Between a risk and a downright hazard

29th November 1996 at 00:00
New regulations from Brussels mean that every school now needs a risk-assessment strategy. Such an exercise can bring great benefit to all areas of the school as well as highlighting the problem zones.


At first glance Two Trees High School's annual awards ceremony might not seem to have a great deal to do with health and safety. But, according to Peter Britton, the school's health and safety co-ordinator, the prizegiving has been a huge success in helping to promote pupil well-being.

Pupils win book tokens or certificates not just for sport and academic work but for a host of other reasons such as behaviour, progress, community help, or for minority sports and interests. Hardly anyone walks away emptyhanded. Peter Britton says the event is well attended by parents who are genuinely delighted by the recognition. "It's joyful to see how happy parents can be when told their children are good," he says. "When the media is full of stories about naughty kids, people forget that schools can be happy places."

A mixed secondary in Denton, Greater Manchester, Two Trees High School has put health and safety near the top of its agenda. It is one of around 20 designated European Health Promoting Schools that receive a grant of Pounds 3,500 from the Health Education Authority. The money pays for the prizegiving, staff training and a programme of training pupil volunteers as peer-group counsellors or intermediaries, enabling them to offer a listening ear and practical advice to friends in need.

The school also runs a health and safety module as part of its personal and social development (PSD) programme for tutor groups in all years. The combination of health promotion and teaching health and safety has created a "whole-school" approach that is raising the awareness of staff,governors and pupils.

The results are hard to assess, though staff talk of improved morale and reduced truanting. The National Foundation for Educational Research is surveying the school for three years to evaluate the effect on pupil attitudes. Certainly pupils in PSD do not feel inhibited about tackling issues such as anti-social behaviour, bullying, under-age sex or drugs Tutors teaching PSD have placed the emphasis on present behaviour patterns - both in and out of school - in terms of risk assessment. According to Peter Britton, pupils learn to accept responsibility for their actions and try to understand the consequences. He says: "It's learning to tell the difference between a risk and a downright hazard."

Peter Britton is producing the school's risk-assessment policy, something all workplaces are now required to produce by law. It will take 18 months to complete. He explains that it is a question of gathering together safe working practices and documentation that already exists. "It's a drawing together of best practice but it might also raise issues and costs we hadn't considered previously."

Besides work in individual curriculum areas, Two Trees devotes time and resources to important health and safety issues. A whole day was recently given over to combating bullying. In year 11, the issue revolved around the world of work and technology. Staff and local employers, members of the school's business-education partnership, gave presentations and chaired working parties on how sexism and racism are tackled in the workplace and the mechanisms for reporting grievances.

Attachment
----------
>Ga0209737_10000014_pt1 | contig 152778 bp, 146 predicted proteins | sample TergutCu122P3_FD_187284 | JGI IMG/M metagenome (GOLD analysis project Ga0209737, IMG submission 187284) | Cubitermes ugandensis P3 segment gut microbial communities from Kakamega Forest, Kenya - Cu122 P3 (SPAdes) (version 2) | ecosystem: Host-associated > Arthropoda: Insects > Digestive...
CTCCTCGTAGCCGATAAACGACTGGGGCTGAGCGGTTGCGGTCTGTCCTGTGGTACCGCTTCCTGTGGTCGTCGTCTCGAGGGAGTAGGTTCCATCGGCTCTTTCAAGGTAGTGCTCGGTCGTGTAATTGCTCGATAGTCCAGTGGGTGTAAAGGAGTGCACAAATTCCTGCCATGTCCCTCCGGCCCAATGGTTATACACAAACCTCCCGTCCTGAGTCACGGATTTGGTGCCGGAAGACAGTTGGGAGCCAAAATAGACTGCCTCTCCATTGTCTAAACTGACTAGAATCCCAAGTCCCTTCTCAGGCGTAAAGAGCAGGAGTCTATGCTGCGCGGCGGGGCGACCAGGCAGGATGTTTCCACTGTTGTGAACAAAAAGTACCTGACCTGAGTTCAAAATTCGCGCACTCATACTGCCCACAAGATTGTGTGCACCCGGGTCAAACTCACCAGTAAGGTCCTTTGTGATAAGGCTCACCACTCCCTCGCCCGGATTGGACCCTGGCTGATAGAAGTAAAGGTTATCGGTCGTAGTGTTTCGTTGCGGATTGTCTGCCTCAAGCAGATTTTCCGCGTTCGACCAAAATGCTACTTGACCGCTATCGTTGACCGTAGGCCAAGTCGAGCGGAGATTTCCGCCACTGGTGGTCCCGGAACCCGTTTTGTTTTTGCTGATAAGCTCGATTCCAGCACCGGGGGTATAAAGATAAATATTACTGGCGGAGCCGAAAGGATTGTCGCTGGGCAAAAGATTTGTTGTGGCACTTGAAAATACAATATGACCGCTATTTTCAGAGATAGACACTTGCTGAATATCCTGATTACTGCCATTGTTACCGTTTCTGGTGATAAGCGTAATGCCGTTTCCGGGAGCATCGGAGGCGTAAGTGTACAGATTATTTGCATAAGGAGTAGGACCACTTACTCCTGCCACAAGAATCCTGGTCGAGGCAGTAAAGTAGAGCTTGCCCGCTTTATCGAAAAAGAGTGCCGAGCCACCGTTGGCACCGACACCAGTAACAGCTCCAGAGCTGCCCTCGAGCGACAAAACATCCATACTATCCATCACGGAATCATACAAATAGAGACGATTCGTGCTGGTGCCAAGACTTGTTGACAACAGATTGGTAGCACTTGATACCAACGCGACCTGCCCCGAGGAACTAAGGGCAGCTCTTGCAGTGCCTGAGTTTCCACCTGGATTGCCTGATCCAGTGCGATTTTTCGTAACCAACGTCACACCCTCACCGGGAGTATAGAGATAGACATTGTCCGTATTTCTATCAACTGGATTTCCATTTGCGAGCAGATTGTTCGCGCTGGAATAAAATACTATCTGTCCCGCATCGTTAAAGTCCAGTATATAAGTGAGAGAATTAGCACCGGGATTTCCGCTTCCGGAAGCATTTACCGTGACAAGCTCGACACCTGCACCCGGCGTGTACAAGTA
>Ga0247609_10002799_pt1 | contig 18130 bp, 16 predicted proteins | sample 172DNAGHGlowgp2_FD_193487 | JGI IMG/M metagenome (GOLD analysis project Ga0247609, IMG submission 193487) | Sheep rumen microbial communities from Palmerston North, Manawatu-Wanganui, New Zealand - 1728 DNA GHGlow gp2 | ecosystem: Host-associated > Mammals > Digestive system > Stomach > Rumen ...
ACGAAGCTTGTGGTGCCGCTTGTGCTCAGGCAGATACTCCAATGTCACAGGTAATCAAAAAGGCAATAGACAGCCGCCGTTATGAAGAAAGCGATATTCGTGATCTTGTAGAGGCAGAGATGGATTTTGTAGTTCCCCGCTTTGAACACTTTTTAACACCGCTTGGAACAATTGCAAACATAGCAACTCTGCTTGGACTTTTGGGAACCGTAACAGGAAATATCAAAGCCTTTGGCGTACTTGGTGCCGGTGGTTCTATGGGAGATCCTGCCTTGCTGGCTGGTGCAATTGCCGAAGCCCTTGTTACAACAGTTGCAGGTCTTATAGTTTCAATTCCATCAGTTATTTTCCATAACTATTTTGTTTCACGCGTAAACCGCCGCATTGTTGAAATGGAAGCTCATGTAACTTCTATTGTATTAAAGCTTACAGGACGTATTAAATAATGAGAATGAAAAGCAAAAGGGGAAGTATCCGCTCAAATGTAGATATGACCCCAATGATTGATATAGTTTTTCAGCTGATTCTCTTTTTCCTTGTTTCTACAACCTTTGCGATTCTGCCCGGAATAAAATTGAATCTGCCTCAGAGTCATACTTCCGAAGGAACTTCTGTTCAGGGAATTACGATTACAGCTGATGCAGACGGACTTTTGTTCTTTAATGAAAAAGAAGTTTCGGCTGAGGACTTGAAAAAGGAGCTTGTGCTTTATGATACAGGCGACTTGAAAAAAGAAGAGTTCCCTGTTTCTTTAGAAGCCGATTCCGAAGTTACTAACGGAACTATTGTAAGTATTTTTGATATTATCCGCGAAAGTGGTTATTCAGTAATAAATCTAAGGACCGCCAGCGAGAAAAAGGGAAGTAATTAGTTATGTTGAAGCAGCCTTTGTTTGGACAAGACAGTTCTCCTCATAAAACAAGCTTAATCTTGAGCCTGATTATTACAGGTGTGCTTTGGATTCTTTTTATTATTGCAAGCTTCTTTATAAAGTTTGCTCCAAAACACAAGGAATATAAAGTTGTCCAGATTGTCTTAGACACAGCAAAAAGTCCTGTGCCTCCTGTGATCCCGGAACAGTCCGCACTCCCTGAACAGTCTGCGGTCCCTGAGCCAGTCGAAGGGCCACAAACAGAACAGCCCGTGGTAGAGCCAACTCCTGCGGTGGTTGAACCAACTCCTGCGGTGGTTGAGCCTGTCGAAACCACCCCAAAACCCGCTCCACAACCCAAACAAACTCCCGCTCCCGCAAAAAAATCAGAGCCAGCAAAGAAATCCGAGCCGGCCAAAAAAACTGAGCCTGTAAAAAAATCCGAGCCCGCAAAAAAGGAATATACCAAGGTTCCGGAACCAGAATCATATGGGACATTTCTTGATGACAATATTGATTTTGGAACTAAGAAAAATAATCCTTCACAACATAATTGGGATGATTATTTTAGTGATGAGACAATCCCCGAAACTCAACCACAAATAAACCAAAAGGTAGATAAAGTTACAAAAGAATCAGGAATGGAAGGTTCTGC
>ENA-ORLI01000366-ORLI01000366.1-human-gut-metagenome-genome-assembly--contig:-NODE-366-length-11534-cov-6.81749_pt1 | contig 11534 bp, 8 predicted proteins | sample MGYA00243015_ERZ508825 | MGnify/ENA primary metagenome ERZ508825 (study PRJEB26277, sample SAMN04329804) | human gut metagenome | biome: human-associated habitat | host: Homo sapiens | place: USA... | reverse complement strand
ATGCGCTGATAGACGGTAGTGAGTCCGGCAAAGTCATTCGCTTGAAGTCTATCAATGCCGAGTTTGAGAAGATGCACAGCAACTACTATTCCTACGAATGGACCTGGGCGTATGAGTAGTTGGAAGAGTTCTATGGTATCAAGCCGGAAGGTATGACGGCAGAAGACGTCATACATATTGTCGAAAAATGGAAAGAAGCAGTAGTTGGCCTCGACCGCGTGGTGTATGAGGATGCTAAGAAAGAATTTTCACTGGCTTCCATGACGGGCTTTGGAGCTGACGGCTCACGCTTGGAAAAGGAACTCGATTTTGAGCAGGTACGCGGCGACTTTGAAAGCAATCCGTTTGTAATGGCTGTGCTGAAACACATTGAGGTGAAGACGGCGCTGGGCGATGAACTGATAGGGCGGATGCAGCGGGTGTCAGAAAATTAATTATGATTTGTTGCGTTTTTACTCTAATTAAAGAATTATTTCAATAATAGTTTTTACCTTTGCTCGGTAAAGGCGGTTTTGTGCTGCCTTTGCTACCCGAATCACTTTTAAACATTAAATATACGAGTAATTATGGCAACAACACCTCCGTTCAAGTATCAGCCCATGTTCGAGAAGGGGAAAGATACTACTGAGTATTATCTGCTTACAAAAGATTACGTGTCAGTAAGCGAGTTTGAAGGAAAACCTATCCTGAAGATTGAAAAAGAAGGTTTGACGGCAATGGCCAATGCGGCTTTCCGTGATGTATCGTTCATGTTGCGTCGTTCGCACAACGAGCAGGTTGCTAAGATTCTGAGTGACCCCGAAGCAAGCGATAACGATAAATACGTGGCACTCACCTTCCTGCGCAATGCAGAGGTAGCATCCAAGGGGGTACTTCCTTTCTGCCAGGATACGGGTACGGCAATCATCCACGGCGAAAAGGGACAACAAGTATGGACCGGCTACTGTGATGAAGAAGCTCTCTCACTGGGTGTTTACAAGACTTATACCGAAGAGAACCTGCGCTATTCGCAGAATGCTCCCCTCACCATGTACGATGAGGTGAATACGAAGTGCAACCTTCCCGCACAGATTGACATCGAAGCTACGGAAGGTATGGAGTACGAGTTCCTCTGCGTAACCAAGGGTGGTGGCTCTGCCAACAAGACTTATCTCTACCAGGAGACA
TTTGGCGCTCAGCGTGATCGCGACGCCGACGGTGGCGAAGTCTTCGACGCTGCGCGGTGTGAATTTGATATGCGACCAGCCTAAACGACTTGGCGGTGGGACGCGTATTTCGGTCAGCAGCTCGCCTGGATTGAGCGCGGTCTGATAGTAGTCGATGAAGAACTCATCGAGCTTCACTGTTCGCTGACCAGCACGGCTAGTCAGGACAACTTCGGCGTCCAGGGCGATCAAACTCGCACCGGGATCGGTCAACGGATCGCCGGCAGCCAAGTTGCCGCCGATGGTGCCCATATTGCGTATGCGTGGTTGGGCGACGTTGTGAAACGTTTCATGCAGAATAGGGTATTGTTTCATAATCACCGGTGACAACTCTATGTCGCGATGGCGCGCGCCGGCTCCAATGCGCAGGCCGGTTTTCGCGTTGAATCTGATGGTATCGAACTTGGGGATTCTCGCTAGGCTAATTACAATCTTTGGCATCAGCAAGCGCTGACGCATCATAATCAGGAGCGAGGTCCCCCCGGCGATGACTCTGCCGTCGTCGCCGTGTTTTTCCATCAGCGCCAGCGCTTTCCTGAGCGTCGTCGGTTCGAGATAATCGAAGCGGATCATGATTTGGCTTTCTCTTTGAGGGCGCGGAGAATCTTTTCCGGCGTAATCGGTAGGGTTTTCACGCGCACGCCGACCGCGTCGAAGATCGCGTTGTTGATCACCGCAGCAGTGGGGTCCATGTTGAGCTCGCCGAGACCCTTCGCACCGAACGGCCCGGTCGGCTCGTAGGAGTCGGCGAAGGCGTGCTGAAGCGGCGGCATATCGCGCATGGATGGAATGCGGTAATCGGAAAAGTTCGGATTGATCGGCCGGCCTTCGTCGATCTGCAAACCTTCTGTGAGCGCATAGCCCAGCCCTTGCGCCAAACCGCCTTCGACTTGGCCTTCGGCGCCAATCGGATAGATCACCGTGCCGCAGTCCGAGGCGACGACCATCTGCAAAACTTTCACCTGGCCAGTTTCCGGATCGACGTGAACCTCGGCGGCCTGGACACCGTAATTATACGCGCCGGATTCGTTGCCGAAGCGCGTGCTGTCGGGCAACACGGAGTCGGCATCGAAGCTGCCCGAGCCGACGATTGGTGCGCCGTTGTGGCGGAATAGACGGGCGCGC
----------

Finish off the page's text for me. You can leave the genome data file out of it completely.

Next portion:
Substance abuse is tackled in different ways in the various year groups. Younger children are asked to consider the effects of alcohol and tobacco, while older age groups learn about the misuse of Ecstasy and hard drugs. The school runs workshops for parents and works with a local youth worker. As the deputy head, Shay Towey, says "The basis on which we approach it is giving pupils accurate information so that they can make sensible choices."

The other big area of health and safety, of course, relates to the school building. A leaky roof produces dampness which is a health hazard; unchecked, the leak could weaken ceilings, causing plaster to fall - a safety hazard. Most accidents are the result of slips and trips. Peter Britton is responsible for reporting building defects to the site manager: loose tiles, uneven or slippery floors or anything that could harm pupils.

As a member of the senior management team, Peter Britton sees his responsibility for health and safety as complementing, his other role: discipline. "Pupil behaviour and health and safety is a natural fit. It's not an add-on," he says.

But there are some safety hazards and behaviour he cannot do much about. The building is too small for its present roll. Designed in the 1950s as a secondary modern for 600 pupils, the raising, of the school-leaving age and migration from Manchester to the suburbs has virtually doubled Two Trees' population. The original building was never intended to cope with today's traffic. Staff patrols enforce corridor discipline and, after school, staff have to ensure pupils do not run straight out on to a busy main road. It is a precaution that has so far prevented any accidents.

Next on the agenda, Two Trees is planning its staff health awareness inservice-training day. Teachers will receive individual health checks for weight and blood pressure and are enrolled for a stress management workshop.

It is easy to forget how tiring running a safe school is. Shay Towey says: "Staff sickness is not a big issue here but we have spent so much time on the pupils we're balancing it out with some attention to the staff."

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